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|Jindal outlines priorities at Monroe chamber banquet|
In his first speech outside the capital city since taking office earlier this week, Gov. Bobby Jindal returned to a region of the state that played a role in him being elected in the primary election last fall.
Jindal told a large crowd Thursday night at the Monroe Chamber of Commerce's annual banquet that his presence in Monroe showed his commitment to the region – a commitment, he said, that would not diminish.
The chamber banquet was held at the Monroe Civic Center. At least one estimate said the attendance topped 900 guests.
"This is the first speech I'll be giving as your newly inaugurated governor and it's a privilege to give it in Monroe," Jindal said.
Jindal, a Republican, outlined his administration's immediate plans, including pushing through a comprehensive ethics reform package during a special session of the Legislature in February. The special session is expected to convene Feb. 10.
Jindal also surprised those in attendance when he announced he would call a second special session to focus on tax reform. That special session is expected to convene in March, or just prior to the Regular Session of the Legislature.
Concerning the tax reform session, Jindal said he will "speed up" the phase-out of some corporate taxes, including the state's franchise tax.
"The very first thing we must do…is show the country we are serious about changing the way we do business in America," Jindal said. "Let the country take note."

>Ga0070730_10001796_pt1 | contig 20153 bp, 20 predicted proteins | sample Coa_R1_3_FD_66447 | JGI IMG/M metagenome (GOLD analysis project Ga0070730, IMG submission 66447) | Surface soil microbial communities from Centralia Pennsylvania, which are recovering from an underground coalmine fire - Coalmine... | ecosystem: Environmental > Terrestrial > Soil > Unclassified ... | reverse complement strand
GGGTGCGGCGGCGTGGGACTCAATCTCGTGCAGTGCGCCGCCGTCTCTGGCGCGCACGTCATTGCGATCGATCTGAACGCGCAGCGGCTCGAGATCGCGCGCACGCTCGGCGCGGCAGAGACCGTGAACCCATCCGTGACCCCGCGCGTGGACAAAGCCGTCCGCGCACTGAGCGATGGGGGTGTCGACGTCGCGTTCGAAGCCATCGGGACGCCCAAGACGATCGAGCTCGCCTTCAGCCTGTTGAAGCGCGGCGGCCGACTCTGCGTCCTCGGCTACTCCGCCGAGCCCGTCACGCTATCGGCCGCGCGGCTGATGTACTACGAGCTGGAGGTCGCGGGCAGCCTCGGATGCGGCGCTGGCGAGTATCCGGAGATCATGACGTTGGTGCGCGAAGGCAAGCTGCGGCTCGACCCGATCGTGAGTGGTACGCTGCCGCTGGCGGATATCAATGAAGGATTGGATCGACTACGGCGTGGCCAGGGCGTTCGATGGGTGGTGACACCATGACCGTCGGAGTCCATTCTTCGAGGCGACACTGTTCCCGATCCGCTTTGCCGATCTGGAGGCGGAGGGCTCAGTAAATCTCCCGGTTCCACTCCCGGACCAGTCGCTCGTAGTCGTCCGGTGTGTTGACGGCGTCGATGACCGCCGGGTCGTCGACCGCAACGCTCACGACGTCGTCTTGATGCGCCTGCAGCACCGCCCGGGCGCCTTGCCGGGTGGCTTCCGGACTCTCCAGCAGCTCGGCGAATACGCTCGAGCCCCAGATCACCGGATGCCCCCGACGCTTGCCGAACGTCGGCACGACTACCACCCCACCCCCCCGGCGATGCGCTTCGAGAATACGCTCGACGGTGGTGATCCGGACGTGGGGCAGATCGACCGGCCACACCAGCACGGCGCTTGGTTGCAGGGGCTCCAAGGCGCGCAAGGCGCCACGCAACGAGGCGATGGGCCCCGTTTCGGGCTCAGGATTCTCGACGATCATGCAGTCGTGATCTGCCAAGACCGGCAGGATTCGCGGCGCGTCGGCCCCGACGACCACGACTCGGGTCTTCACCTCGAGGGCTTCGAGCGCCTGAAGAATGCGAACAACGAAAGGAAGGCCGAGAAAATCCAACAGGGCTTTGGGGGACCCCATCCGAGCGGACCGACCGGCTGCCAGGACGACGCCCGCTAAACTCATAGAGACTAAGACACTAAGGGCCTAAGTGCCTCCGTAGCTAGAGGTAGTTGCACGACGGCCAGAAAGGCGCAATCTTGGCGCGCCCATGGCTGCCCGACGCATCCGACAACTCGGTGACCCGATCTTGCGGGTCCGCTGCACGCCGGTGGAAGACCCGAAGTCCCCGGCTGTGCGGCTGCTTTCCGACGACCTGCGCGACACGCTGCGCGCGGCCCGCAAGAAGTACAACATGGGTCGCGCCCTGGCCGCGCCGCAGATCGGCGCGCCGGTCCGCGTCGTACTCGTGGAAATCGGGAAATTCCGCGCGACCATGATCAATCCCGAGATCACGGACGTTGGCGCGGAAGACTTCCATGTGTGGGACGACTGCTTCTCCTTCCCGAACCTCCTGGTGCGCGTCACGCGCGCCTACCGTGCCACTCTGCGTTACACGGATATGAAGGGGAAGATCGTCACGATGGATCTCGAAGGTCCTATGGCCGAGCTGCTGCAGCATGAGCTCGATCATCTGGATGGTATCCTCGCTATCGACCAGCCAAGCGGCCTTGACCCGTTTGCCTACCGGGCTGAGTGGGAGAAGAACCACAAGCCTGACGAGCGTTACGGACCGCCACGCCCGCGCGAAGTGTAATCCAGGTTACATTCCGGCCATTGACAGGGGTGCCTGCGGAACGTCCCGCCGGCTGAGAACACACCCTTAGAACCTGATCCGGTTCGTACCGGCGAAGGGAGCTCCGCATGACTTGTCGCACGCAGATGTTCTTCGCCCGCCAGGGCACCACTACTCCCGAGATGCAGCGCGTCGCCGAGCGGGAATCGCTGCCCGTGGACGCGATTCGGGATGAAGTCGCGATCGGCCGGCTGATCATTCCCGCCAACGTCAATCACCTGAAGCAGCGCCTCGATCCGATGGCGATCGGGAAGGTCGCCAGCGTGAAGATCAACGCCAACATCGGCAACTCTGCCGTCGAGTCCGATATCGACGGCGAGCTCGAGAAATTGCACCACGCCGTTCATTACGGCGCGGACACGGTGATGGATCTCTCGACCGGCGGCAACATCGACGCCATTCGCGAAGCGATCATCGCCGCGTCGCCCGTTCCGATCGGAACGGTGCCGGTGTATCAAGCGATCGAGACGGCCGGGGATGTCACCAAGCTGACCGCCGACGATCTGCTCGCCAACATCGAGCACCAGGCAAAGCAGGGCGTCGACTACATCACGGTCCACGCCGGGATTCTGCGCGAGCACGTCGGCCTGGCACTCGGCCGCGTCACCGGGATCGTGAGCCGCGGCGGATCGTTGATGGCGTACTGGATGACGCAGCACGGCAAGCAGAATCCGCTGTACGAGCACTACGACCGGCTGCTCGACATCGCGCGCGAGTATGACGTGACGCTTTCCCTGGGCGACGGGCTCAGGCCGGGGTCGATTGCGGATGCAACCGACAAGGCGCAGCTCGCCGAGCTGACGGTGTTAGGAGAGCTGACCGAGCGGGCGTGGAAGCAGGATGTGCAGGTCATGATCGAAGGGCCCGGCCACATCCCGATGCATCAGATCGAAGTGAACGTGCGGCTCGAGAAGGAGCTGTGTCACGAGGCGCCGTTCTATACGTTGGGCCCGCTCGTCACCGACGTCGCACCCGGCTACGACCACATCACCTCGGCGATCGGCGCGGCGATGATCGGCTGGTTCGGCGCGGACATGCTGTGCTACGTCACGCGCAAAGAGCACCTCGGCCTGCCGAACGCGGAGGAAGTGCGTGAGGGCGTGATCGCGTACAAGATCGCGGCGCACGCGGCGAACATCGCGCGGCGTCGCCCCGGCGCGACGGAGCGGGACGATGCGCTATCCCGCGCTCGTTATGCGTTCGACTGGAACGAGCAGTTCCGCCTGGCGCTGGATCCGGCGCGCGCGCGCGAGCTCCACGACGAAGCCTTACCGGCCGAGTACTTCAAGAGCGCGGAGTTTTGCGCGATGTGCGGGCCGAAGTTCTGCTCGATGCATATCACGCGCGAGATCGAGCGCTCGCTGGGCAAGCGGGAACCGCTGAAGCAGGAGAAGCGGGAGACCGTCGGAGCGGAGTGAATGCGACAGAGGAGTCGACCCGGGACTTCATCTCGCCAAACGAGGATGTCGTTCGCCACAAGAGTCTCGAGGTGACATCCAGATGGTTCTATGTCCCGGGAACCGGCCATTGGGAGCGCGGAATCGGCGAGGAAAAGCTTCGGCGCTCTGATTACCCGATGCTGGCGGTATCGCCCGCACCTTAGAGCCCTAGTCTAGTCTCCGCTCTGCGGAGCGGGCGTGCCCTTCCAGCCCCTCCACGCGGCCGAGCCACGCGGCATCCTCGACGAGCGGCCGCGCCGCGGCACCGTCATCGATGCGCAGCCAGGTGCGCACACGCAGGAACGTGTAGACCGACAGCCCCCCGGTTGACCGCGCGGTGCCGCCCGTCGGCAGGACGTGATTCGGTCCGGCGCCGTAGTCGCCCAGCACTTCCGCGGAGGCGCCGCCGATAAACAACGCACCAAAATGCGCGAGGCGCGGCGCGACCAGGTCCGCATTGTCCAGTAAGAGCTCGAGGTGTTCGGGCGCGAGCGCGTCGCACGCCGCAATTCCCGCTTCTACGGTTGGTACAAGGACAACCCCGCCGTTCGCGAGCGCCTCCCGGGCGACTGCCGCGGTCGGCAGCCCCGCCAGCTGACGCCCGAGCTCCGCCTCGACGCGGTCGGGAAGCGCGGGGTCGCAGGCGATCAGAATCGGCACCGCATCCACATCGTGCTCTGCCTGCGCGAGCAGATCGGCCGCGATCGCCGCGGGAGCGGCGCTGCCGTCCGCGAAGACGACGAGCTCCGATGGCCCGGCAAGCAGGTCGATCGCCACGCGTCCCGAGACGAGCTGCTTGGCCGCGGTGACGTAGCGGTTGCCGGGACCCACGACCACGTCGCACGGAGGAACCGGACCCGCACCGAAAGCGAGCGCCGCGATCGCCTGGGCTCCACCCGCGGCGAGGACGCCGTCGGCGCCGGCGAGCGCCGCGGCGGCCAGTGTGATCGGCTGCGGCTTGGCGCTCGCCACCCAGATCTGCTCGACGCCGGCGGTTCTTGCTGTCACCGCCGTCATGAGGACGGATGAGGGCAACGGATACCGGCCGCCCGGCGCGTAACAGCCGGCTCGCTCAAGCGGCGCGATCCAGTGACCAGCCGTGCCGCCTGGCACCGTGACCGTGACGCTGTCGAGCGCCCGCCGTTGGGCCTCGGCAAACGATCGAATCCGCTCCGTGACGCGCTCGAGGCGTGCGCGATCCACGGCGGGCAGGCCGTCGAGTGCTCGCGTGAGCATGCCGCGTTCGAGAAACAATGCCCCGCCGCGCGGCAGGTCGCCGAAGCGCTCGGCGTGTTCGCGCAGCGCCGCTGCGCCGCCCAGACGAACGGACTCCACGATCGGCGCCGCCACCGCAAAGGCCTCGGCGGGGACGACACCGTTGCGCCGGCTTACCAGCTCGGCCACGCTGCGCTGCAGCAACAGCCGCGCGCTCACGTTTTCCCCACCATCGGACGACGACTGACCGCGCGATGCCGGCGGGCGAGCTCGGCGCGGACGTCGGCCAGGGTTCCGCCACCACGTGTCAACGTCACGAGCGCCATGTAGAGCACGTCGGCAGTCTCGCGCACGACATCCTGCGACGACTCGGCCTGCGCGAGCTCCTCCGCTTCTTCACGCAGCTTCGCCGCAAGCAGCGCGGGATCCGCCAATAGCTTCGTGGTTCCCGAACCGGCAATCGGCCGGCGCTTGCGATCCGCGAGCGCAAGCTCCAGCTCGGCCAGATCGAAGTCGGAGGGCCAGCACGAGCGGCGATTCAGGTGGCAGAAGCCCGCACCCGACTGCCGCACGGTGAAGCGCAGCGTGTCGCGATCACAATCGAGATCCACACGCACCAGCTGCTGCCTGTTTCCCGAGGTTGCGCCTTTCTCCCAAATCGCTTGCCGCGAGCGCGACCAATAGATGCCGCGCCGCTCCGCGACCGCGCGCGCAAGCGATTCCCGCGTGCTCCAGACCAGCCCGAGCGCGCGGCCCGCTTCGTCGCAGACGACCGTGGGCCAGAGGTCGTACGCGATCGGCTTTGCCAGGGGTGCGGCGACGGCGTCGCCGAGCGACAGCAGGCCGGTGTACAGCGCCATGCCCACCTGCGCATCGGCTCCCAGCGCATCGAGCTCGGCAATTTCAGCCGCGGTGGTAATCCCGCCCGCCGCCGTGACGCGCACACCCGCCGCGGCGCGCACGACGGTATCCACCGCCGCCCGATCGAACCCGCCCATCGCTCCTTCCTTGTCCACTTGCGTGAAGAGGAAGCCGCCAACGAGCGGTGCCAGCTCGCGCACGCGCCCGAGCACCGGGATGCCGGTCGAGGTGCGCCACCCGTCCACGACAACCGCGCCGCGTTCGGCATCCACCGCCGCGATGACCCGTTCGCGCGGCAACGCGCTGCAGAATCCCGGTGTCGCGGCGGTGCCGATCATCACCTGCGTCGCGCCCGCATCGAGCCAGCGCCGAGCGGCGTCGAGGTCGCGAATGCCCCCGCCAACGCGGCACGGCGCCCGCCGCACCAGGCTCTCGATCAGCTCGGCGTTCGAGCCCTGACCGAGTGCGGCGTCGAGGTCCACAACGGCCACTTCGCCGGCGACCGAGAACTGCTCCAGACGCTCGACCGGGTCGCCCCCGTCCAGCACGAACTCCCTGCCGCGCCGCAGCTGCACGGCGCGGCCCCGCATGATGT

Jindal said he believed Louisiana's tax structure is one of the chief reasons new industry hesitated to locate in the state, while existing businesses are leaving Louisiana because of it.
Jindal singled out the sales and property taxes on manufacturing equipment as one tax businesses cite as cost-prohibitive to locating in the state or expanding existing businesses here.
"The reality is, if we had gotten rid of these taxes…you wouldn't have seen one of these studies about whether to stay or go," Jindal said. "The decision would be easy."
Jindal also called the state's business taxation "the best gift Louisiana could give to Arkansas, Mississippi and Texas as they compete against us."
Jindal outlined his ethics reform package, calling for transparency in government agencies as well as from elected officials.
Under the plan Jindal will propose in the Feb. 10 special session, all elected officials and cabinet appointees would be required to reveal all sources of income in regular filings throughout the year.
Jindal also said he would work to close the more than 100 exceptions to House and Senate ethics rules.
Jindal cited Louisiana's track record on ethics as one reason hurricane aid has not flowed as freely as it could have.
"The President of the United States asked me this question: 'How do we know the money is going to get where it is supposed to go?'" Jindal said.
Jindal promised action and an end to government studies, noting such studies and talk are one of the reasons Louisiana is the butt of political jokes.
"The eyes of the world are truly upon us," Jindal said. "The jokes aren't funny anymore."